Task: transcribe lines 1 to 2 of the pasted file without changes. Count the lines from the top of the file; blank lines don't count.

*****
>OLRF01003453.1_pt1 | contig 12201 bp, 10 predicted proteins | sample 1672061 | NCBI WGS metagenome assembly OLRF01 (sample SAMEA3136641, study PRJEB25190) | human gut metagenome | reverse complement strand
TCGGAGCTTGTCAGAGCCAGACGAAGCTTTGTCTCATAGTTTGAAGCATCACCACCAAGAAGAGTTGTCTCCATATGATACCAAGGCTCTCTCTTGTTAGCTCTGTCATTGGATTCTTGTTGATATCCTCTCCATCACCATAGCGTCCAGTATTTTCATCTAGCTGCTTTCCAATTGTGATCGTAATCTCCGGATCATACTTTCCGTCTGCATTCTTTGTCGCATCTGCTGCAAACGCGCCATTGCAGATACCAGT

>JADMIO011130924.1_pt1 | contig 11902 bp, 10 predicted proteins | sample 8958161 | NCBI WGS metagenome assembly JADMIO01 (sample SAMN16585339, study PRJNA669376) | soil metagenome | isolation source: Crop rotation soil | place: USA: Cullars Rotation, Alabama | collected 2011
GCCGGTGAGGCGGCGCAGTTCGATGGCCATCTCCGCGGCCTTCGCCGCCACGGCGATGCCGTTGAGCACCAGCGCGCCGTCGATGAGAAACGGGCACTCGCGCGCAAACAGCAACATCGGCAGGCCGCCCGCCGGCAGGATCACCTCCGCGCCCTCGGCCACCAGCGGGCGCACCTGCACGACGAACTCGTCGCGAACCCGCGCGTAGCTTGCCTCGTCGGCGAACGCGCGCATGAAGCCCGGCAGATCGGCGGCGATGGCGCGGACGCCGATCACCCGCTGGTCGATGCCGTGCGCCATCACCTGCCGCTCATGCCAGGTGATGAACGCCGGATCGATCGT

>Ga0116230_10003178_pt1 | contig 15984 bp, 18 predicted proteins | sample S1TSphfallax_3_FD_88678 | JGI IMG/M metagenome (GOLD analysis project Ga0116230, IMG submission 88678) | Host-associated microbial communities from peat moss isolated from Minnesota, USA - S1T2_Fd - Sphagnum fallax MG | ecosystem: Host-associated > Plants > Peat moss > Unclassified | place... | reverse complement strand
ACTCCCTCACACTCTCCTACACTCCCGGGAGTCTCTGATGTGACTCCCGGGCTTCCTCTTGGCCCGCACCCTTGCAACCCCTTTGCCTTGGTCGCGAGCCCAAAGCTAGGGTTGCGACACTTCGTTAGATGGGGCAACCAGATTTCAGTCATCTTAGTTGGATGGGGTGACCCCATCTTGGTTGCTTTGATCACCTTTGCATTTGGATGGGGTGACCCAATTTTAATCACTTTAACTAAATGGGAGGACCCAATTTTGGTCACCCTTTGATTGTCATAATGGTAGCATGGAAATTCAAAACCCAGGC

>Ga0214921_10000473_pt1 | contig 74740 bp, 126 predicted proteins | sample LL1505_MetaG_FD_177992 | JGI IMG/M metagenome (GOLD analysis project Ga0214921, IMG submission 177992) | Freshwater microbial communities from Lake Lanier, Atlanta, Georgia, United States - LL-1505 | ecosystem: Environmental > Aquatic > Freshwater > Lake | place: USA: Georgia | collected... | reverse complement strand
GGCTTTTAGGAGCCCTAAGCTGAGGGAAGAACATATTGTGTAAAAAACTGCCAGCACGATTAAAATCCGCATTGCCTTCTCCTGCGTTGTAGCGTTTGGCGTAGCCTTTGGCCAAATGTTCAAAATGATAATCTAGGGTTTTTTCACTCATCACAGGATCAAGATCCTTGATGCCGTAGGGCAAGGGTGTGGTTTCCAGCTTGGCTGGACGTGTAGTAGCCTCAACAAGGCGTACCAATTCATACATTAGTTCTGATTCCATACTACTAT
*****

>OLRF01003453.1_pt1 | contig 12201 bp, 10 predicted proteins | sample 1672061 | NCBI WGS metagenome assembly OLRF01 (sample SAMEA3136641, study PRJEB25190) | human gut metagenome | reverse complement strand
TCGGAGCTTGTCAGAGCCAGACGAAGCTTTGTCTCATAGTTTGAAGCATCACCACCAAGAAGAGTTGTCTCCATATGATACCAAGGCTCTCTCTTGTTAGCTCTGTCATTGGATTCTTGTTGATATCCTCTCCATCACCATAGCGTCCAGTATTTTCATCTAGCTGCTTTCCAATTGTGATCGTAATCTCCGGATCATACTTTCCGTCTGCATTCTTTGTCGCATCTGCTGCAAACGCGCCATTGCAGATACCAGT